Women-in-Science

3 Women-in-Science

Introduction

One of the most egregious omissions at the Nobel prize was the award to Watson and Crick, overlooking Rosa Franklin, as not entitled because she was dead.  Also deemed ineligible was a female student who discovered Pulsars, her professors were awarded the Nobel.
Our women in Science, are Dr. Maggie Aderin Pocock, Professor Baroness Susan Greenfield and the discover of Pulsars, whose tutors accepted her Nobel.

Professor Dame Jocelyn Bell Burnell

“I have certainly done extremely well out of not getting the Nobel.  The Nobel happened at the time when feminism was growing up.  So I’ve been carried on a wave of feminism and a wave of sympathy.  I’ve got every other prize that’s moved since, so I’ve not done badly.”

I first realized women were treated differently at 18 months!  I was the eldest child, my brother was born

Discoverer of Pulsars

photo University of Bath
Astrophysicist and President of the Royal Society of Edinburgh

18 months after me.  My parents were very even handed, but there were comments from others, “It’s so wonderful that Mrs. Bell’s had a son.”  It was a typical mindset in Northern Ireland at that time. Just one of the facts of life.

There are some horrible statistics surrounding the women who do Science, Technology, Engineering and Mathematics (STEM) degrees in Scotland.  Of those women, nearly ¾ leave the field compared to less than half the men.  At the same time the ICT, Energy and Green industries are all saying, “Look, we’re heading up for an enormous skill shortage in the very near future.”  So the country can’t afford that wastage, to lose a large chunk of its talent.  Somehow they need to keep those women, who leave soon after graduation.

There have been all sorts of initiatives, many, many initiatives.  They have usually been started by women almost out of necessity. They don’t always last.  Usually because the key woman moves on or something, and the initiatives are limited and isolated, not linked to other ones.  One of the things we’re keen to see in Scotland, in this Strategy for Women in Science, is that initiatives are joined up and that there is a Government Level Strategy, so that they reinforce each other and can be assessed to see what works and what doesn’t.

One of the very interesting things to study is the proportion of women astronomers when looking around the world.  It varies significantly.  The English speaking countries all cluster below the world average.  The country that tops the table is Argentina, 37% of its astronomers are female, and at the bottom is Japan at 6%.  It’s fascinating as to why there is this range.  There is no one reason, different cultures have different aspects on what’s appropriate for women to do.

Interestingly the NHS, because it’s now dominated by women, has developed a lot of part time working, flexible working and job share.  That’s an entirely respectable way of working.   Science, Technology Engineering and Mathematics (STEM) have yet to do that.  They’re saying, “We can’t do it”, but they probably said that in the NHS at one point.

It would’ve been nice to have had a role model or a mentor.  I have had neither and it’s been lonely at times.  It helps if you know what you want to do; if you’re swithering a bit you can be put off by obstacles.  However, to some extent obstacles help to sort your priority.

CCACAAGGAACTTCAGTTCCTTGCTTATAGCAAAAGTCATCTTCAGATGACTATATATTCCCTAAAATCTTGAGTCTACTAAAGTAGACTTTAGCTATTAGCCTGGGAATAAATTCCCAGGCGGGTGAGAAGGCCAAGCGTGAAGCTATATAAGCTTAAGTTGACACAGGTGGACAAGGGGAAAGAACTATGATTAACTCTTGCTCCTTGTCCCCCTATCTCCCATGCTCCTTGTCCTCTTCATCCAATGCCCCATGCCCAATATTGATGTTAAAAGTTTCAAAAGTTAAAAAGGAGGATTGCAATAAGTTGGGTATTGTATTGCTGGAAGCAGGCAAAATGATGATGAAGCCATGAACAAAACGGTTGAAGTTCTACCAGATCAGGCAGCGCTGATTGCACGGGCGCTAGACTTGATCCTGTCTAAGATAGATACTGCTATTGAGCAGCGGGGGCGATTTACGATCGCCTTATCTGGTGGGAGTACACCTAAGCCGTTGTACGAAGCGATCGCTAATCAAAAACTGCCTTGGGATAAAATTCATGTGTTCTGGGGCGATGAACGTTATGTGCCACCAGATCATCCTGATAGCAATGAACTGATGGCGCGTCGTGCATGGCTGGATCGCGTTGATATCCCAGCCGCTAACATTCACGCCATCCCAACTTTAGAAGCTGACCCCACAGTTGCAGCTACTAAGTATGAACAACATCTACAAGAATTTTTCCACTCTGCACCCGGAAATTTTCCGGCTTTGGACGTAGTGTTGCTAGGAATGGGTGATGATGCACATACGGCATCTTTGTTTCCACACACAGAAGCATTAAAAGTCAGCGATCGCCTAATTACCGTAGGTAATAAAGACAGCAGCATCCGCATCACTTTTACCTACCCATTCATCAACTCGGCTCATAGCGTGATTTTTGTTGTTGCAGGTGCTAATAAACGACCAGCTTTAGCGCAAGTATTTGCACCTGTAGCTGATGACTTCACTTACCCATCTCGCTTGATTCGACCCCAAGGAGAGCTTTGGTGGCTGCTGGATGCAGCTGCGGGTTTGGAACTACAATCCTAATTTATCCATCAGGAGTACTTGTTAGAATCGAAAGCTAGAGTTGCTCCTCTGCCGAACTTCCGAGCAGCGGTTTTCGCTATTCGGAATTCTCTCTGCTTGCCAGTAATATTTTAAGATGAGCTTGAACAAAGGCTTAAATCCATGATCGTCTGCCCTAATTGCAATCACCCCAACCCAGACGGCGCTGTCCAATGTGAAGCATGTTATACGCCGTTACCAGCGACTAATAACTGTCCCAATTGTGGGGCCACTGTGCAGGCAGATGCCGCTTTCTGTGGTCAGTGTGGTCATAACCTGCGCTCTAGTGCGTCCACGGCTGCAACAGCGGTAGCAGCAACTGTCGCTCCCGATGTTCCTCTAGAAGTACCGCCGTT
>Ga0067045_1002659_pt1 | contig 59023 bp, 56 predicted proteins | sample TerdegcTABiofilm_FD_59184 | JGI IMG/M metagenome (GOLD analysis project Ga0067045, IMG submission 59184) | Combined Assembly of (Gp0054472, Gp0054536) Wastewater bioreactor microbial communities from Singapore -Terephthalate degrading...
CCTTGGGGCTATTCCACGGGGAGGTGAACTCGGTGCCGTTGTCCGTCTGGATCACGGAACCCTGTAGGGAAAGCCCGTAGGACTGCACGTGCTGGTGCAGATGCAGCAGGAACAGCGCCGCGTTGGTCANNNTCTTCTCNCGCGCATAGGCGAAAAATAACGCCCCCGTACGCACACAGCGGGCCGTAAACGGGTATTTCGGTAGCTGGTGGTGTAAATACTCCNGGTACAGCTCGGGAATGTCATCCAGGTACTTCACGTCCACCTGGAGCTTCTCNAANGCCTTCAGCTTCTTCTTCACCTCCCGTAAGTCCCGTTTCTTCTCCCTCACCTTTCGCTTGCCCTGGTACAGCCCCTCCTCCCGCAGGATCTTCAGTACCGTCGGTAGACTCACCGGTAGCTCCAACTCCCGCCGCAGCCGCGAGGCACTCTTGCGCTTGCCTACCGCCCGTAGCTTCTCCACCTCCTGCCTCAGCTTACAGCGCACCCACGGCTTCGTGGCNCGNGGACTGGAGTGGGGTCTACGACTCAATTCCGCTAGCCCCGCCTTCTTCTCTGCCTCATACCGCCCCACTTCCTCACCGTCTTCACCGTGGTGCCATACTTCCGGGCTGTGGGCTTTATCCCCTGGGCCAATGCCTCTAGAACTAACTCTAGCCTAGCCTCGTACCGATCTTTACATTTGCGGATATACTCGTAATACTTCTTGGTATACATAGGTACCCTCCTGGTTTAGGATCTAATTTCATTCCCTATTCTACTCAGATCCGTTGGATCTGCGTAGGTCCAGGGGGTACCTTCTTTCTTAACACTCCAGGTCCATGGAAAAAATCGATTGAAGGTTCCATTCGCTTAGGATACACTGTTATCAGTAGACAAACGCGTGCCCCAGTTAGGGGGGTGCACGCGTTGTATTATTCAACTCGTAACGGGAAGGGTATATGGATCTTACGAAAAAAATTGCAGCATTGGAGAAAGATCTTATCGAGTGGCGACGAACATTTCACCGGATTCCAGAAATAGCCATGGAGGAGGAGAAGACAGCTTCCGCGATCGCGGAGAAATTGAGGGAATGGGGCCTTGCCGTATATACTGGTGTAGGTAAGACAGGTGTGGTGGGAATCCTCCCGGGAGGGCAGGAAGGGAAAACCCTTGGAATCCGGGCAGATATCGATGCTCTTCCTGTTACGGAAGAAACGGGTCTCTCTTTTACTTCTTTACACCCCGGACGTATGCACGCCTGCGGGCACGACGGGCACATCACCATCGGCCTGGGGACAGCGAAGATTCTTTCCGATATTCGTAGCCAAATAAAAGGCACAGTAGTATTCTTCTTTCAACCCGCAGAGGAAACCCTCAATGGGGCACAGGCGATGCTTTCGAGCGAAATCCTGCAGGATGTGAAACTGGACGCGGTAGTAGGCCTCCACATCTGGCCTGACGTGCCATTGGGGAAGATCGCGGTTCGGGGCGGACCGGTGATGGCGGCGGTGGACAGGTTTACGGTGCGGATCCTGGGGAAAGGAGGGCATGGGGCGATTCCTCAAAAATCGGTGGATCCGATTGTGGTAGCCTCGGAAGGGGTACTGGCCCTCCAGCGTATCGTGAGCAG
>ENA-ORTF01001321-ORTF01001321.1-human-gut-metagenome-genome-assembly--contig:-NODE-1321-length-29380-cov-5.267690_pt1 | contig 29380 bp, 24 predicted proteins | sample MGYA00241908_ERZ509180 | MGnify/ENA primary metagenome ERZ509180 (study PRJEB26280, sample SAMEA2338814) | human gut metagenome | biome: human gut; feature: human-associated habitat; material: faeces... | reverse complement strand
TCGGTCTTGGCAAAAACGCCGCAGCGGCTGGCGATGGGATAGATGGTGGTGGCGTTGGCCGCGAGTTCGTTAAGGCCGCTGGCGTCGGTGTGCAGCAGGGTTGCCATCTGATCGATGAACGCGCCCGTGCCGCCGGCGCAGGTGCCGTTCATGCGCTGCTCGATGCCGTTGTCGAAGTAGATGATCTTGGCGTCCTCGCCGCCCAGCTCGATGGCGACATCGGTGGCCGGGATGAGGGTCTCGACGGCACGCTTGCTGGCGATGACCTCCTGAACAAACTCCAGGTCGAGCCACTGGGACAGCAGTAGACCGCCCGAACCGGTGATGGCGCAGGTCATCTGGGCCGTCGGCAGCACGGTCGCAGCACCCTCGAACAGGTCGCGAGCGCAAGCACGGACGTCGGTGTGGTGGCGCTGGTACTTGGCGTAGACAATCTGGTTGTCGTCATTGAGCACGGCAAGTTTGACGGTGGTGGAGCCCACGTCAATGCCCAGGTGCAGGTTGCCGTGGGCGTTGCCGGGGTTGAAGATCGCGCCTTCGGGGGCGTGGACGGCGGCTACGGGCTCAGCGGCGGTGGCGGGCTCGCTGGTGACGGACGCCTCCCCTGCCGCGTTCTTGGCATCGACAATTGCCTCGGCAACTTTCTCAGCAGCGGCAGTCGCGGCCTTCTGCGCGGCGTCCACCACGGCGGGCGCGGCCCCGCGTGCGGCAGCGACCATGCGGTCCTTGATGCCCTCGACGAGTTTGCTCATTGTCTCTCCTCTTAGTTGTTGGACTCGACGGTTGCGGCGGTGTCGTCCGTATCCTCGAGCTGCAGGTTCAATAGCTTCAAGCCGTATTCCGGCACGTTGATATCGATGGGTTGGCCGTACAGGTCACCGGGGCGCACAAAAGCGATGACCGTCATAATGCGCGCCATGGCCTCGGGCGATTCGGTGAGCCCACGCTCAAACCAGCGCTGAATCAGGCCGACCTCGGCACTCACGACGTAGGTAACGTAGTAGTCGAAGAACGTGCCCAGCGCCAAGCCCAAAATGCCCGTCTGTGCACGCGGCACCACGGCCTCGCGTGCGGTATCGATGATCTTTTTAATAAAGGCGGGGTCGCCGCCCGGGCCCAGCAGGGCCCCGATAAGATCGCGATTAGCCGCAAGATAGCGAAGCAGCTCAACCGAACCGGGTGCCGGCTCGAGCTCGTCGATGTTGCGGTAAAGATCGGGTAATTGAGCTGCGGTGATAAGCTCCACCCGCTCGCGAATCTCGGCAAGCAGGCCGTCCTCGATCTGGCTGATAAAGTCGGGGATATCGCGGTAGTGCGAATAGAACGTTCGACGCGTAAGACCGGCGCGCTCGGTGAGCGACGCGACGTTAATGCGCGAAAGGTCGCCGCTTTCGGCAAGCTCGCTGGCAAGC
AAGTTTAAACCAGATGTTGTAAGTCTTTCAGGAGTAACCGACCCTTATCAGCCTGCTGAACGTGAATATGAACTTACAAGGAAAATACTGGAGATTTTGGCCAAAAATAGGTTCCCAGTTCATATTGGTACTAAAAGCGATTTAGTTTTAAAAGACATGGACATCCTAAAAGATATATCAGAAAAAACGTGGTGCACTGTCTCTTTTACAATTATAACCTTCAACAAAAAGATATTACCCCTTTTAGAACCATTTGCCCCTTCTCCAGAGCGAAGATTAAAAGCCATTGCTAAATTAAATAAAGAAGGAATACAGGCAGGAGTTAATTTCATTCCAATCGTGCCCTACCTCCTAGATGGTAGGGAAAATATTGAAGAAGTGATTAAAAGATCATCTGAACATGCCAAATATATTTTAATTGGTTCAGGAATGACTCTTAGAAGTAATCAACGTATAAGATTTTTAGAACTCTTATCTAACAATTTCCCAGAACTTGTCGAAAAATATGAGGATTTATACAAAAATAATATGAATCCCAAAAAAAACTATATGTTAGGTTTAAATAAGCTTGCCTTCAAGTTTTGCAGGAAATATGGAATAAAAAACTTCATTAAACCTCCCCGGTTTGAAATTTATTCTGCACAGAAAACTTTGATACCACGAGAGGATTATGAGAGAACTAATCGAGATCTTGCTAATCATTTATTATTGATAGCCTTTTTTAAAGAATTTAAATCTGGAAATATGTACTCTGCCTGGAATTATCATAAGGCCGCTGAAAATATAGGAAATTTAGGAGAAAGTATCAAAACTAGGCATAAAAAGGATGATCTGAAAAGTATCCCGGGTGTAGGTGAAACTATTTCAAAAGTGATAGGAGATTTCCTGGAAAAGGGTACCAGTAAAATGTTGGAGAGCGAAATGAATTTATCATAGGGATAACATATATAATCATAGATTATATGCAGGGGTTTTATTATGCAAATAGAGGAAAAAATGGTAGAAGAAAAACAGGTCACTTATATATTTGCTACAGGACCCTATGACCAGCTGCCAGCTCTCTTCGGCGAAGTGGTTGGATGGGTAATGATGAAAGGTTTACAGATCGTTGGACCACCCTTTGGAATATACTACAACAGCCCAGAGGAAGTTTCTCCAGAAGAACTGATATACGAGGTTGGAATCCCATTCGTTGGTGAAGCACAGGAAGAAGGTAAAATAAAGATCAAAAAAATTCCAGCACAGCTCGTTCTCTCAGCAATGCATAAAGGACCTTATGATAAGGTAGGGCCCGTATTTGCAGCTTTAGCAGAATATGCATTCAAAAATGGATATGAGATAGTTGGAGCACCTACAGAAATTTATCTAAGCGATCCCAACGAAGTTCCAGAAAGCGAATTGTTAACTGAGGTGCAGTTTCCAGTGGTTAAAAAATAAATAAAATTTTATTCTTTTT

I didn’t have any role models when I was a younger woman.  I don’t think in that way.   Although I do observe other women from my generation, particularly in my area of science, to see how they have or haven’t coped.  Most of us have had it tough.

Most of the way, I’ve opened the doors myself.  Well, I wouldn’t be here if I didn’t have determination and know who I was.  Because there were so few women in my field, I have been the only woman most of my life, or at least the most senior woman in a place.

Recently, for a year and a half, I’ve been leading an inquiry about women in Science Technology and Mathematics in Scotland, for The Royal Society of Edinburgh.  The statistics are probably much the same for the rest of the UK.  The interesting thing about Scotland is this fairly coherent unit has links with Government, so there is some possibility of Scottish Government accepting the need for a strategic plan to improve the number of women in Science, Technology, Engineering and Mathematics (STEM).
The next big job is getting out this report on women in STEM.

Very often the media highlights women in the wrong way.  L’Oreal have been funding women in Science for some of their prizes for a number of years.  At school level, the Institute of Physics is providing quite a lot of support for schools, with all sorts of resource material for Teachers.  A strong component of that is about women.  Institute of Physics has had a very successful Programme; if I can remember the statistics, the number of kids doing A.S. level in their partner schools has increased by 43%, and the number of girls has gone up 119% for Physics.  Now, that’s in the schools they reach, their partner schools.  Lots of schools they don’t reach, because they’re too stretched to even bother to join, but it can be done.

Advice

I think women are still a bit risk-averse, so my biggest message is to give it a go!  It’s well worth doing, and they will probably surprise themselves.   It’s huge fun being a Scientist.  It’s very interesting, very rewarding, and exciting at times.

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